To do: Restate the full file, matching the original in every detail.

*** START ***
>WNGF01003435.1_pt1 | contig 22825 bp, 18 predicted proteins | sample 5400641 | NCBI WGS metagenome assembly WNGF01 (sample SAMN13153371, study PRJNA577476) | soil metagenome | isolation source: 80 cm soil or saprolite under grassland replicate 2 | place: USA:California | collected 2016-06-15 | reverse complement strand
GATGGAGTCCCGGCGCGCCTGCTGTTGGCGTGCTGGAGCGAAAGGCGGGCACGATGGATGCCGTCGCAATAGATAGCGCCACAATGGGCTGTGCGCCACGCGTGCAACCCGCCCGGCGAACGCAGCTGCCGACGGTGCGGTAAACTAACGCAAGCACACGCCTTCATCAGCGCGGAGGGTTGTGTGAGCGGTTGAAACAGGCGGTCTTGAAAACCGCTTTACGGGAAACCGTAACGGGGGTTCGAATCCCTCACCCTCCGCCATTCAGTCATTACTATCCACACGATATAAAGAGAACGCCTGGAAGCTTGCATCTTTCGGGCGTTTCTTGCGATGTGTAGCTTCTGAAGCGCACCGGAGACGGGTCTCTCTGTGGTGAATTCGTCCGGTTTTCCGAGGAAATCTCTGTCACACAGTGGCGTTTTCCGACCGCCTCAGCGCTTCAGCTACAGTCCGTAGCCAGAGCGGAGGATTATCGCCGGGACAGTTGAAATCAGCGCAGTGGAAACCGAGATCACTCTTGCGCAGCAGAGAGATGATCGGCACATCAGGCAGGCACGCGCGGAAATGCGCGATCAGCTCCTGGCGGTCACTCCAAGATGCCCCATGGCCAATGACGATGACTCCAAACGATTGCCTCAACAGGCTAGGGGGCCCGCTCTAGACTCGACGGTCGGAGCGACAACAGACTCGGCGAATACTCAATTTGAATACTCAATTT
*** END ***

>WNGF01003435.1_pt1 | contig 22825 bp, 18 predicted proteins | sample 5400641 | NCBI WGS metagenome assembly WNGF01 (sample SAMN13153371, study PRJNA577476) | soil metagenome | isolation source: 80 cm soil or saprolite under grassland replicate 2 | place: USA:California | collected 2016-06-15 | reverse complement strand
GATGGAGTCCCGGCGCGCCTGCTGTTGGCGTGCTGGAGCGAAAGGCGGGCACGATGGATGCCGTCGCAATAGATAGCGCCACAATGGGCTGTGCGCCACGCGTGCAACCCGCCCGGCGAACGCAGCTGCCGACGGTGCGGTAAACTAACGCAAGCACACGCCTTCATCAGCGCGGAGGGTTGTGTGAGCGGTTGAAACAGGCGGTCTTGAAAACCGCTTTACGGGAAACCGTAACGGGGGTTCGAATCCCTCACCCTCCGCCATTCAGTCATTACTATCCACACGATATAAAGAGAACGCCTGGAAGCTTGCATCTTTCGGGCGTTTCTTGCGATGTGTAGCTTCTGAAGCGCACCGGAGACGGGTCTCTCTGTGGTGAATTCGTCCGGTTTTCCGAGGAAATCTCTGTCACACAGTGGCGTTTTCCGACCGCCTCAGCGCTTCAGCTACAGTCCGTAGCCAGAGCGGAGGATTATCGCCGGGACAGTTGAAATCAGCGCAGTGGAAACCGAGATCACTCTTGCGCAGCAGAGAGATGATCGGCACATCAGGCAGGCACGCGCGGAAATGCGCGATCAGCTCCTGGCGGTCACTCCAAGATGCCCCATGGCCAATGACGATGACTCCAAACGATTGCCTCAACAGGCTAGGGGGCCCGCTCTAGACTCGACGGTCGGAGCGACAACAGACTCGGCGAATACTCAATTTGAATACTCAATTT